For those of us who follow the Revised Common Lectionary (RCL) and its predecessors, the Fourth Sunday of the Easter season is always “Good Shepherd Sunday.” This Sunday in the calendar takes on the status of an unofficial mini-festival, at least for lectionary preachers. The appointed Psalm is always Psalm 23. The gospel text is always a section of John 10 – verses 1-10 in year A, verses 11-18 in year B, and verses 22-30 in year C. The common image in all three of these readings is Jesus as the “Good” (or “Noble, at least if one is working with an honor/shame hermeneutic) Shepherd.
Since Good Shepherd Sunday functions as this unofficial mini-festival at the midpoint of the Easter season, we need to ask the homiletical question we pose at every festival. Shall we “preach the day,” or shall we “preach the text”? If you follow my blog, you know that I always prefer preaching the text. That will lend itself to some allusions to the day. But we can “observe the day” in other ways during our worship as well –through other liturgical texts, decorations, commemorations, rituals, etc.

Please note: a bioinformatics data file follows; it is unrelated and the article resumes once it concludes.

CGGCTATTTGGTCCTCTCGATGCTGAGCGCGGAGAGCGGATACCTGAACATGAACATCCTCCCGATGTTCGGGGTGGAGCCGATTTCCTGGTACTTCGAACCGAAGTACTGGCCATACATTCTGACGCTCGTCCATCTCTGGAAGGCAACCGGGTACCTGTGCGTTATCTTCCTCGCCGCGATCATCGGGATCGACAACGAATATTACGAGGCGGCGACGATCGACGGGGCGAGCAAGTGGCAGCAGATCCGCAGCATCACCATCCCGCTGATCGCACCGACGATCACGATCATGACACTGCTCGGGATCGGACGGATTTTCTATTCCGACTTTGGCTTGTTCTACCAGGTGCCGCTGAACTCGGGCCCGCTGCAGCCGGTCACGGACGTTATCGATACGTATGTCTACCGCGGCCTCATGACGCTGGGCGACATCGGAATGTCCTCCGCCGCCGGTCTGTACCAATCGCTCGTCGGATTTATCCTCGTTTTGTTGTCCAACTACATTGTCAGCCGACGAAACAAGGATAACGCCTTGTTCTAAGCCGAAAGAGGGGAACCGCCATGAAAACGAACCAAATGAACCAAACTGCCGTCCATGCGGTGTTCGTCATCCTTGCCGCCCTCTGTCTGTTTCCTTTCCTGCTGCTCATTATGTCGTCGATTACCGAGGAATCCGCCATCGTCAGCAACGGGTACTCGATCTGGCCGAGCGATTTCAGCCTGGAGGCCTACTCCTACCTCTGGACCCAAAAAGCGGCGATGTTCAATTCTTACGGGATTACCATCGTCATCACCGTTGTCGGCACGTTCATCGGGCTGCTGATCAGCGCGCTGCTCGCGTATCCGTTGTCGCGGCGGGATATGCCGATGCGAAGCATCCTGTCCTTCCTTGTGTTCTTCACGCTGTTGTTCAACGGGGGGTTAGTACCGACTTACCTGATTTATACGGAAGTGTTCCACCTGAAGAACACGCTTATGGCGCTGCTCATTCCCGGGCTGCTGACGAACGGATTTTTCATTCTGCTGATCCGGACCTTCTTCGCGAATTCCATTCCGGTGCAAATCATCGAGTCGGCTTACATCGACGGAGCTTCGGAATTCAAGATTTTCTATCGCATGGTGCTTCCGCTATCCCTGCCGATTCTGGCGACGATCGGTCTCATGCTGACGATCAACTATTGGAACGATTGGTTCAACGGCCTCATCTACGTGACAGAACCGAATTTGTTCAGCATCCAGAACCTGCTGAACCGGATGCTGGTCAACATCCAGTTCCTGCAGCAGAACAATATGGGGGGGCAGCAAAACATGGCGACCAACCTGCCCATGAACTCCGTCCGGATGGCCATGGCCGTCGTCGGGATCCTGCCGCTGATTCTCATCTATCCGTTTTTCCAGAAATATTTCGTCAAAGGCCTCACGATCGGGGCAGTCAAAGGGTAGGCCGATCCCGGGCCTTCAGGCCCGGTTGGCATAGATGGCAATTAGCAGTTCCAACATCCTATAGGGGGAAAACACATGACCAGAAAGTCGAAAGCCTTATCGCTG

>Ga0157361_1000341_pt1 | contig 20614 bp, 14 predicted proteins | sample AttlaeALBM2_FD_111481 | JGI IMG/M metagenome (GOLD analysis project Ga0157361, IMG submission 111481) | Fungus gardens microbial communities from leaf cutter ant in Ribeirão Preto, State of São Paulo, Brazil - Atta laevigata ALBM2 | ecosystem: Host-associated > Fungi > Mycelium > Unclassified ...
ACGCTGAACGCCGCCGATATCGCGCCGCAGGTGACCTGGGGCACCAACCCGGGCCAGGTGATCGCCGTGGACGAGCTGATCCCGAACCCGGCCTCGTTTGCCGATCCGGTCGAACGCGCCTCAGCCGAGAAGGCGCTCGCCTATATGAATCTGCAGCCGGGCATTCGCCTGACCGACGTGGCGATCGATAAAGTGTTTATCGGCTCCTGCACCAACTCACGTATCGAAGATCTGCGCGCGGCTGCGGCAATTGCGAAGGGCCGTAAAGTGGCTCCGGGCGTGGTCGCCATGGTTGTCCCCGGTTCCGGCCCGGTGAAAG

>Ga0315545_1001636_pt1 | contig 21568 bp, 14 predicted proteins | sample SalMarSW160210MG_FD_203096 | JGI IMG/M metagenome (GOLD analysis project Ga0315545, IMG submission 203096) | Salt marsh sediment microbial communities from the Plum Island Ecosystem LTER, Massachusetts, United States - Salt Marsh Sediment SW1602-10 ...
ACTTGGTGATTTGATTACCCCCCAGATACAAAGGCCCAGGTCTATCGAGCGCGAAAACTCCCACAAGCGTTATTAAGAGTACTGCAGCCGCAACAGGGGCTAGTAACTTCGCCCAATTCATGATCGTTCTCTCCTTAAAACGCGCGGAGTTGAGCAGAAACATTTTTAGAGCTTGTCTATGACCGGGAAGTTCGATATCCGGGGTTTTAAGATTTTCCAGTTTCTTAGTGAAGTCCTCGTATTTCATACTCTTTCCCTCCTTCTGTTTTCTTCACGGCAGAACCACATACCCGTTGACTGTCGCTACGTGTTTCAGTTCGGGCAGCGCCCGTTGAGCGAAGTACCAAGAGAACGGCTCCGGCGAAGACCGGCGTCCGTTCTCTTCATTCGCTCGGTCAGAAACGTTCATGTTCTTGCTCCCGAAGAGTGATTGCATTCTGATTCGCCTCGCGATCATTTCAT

The preaching problem is compounded somewhat by the fact that our text for Year C is not really in a direct narrative chain with the texts in the other two years. As Karoline Lewis and others remind us, the narrative from John 9:1-10:21 is a set piece. The healing of the blind man in John 9 is the sign that receives its explication and explanation in John 10.
Our text for year C happens two months later on the calendar of Jewish feasts. If it is related to anything, it really looks ahead to the Raising of Lazarus in John 11. John 10:22-30 serves as the bridge and transition from the healing of the blind man to the raising at Bethany. The text takes themes from the previous section and uses them as preparation and scaffolding for the next section. In fact, it is the raising of Lazarus that makes good on the promise that no one shall ever snatch one of the sheep out of Jesus’ (and the Father’s) hand.